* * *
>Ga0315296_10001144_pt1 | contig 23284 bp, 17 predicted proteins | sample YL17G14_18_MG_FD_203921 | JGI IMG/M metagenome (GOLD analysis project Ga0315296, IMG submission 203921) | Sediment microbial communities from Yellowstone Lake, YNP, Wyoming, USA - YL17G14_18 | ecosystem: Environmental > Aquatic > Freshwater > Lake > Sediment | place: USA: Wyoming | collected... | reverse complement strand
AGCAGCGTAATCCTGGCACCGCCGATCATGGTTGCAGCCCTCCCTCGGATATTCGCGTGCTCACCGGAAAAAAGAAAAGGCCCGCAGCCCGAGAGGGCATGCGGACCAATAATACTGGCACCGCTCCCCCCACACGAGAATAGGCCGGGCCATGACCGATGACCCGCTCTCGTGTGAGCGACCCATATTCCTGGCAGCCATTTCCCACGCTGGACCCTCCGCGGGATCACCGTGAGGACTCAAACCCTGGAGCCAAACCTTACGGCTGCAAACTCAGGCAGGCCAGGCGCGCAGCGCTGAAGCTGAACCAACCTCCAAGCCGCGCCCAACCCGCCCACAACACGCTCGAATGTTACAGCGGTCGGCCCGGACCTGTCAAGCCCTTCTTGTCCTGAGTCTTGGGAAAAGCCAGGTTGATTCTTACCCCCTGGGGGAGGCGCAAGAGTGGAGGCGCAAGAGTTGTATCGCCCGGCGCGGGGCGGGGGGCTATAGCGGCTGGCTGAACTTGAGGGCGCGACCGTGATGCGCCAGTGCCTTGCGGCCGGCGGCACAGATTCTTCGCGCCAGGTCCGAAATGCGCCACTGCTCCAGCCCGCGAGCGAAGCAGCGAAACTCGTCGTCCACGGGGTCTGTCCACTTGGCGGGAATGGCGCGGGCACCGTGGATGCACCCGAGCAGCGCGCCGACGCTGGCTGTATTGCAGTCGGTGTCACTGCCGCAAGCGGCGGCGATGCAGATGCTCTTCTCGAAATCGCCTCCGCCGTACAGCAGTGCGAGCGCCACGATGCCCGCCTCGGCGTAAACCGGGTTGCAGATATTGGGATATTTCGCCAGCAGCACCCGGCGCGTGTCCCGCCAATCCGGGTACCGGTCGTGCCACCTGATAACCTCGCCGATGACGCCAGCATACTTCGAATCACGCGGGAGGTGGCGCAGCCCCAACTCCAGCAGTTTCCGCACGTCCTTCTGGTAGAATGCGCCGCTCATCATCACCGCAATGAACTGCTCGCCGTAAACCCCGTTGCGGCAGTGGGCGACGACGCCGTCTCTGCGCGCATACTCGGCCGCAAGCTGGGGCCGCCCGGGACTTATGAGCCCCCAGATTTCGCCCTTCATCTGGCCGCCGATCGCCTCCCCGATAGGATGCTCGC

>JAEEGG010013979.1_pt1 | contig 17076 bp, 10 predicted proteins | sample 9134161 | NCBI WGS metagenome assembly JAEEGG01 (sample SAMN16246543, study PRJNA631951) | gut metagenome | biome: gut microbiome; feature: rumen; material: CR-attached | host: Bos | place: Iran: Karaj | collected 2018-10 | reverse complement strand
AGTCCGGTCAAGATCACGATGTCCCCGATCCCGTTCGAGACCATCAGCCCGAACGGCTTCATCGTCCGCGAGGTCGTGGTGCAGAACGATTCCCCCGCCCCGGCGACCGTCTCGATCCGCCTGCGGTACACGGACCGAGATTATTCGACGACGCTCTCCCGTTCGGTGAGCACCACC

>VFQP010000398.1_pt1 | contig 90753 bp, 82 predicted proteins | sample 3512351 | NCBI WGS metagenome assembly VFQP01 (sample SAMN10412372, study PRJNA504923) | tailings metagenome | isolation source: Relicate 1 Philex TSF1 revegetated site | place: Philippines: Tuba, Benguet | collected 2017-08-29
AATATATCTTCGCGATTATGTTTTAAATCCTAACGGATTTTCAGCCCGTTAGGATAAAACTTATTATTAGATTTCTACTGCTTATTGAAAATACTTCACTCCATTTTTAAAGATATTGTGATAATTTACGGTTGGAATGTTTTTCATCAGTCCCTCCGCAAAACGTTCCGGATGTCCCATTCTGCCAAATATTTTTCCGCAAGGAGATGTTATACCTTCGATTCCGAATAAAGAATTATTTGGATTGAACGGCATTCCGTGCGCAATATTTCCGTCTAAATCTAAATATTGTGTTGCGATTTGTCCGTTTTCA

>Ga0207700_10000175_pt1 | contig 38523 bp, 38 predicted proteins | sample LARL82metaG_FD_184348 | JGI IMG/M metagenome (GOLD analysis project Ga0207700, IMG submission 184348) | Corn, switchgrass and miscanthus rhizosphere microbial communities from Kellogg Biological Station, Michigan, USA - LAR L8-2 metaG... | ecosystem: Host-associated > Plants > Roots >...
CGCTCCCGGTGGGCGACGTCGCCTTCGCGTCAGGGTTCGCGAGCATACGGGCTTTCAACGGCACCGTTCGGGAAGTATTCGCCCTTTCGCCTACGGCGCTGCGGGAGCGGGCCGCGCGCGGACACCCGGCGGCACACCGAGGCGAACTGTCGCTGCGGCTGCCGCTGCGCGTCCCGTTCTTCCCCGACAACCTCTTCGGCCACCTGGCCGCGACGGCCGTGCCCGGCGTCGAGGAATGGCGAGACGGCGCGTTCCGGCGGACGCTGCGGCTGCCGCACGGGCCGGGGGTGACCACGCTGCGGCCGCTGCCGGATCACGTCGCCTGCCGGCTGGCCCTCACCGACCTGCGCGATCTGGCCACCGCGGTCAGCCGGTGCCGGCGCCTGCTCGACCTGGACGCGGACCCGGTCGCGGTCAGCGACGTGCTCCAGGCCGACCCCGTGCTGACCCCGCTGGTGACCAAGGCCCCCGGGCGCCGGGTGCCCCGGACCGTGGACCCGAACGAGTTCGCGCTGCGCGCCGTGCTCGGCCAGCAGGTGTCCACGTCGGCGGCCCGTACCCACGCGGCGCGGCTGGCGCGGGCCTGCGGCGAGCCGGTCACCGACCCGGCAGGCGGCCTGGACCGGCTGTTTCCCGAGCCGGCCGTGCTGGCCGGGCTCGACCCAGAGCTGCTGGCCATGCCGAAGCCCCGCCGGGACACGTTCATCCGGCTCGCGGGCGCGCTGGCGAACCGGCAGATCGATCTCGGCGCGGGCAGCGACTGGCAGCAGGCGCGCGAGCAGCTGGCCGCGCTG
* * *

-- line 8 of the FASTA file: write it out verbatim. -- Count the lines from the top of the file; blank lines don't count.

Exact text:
CGCTCCCGGTGGGCGACGTCGCCTTCGCGTCAGGGTTCGCGAGCATACGGGCTTTCAACGGCACCGTTCGGGAAGTATTCGCCCTTTCGCCTACGGCGCTGCGGGAGCGGGCCGCGCGCGGACACCCGGCGGCACACCGAGGCGAACTGTCGCTGCGGCTGCCGCTGCGCGTCCCGTTCTTCCCCGACAACCTCTTCGGCCACCTGGCCGCGACGGCCGTGCCCGGCGTCGAGGAATGGCGAGACGGCGCGTTCCGGCGGACGCTGCGGCTGCCGCACGGGCCGGGGGTGACCACGCTGCGGCCGCTGCCGGATCACGTCGCCTGCCGGCTGGCCCTCACCGACCTGCGCGATCTGGCCACCGCGGTCAGCCGGTGCCGGCGCCTGCTCGACCTGGACGCGGACCCGGTCGCGGTCAGCGACGTGCTCCAGGCCGACCCCGTGCTGACCCCGCTGGTGACCAAGGCCCCCGGGCGCCGGGTGCCCCGGACCGTGGACCCGAACGAGTTCGCGCTGCGCGCCGTGCTCGGCCAGCAGGTGTCCACGTCGGCGGCCCGTACCCACGCGGCGCGGCTGGCGCGGGCCTGCGGCGAGCCGGTCACCGACCCGGCAGGCGGCCTGGACCGGCTGTTTCCCGAGCCGGCCGTGCTGGCCGGGCTCGACCCAGAGCTGCTGGCCATGCCGAAGCCCCGCCGGGACACGTTCATCCGGCTCGCGGGCGCGCTGGCGAACCGGCAGATCGATCTCGGCGCGGGCAGCGACTGGCAGCAGGCGCGCGAGCAGCTGGCCGCGCTG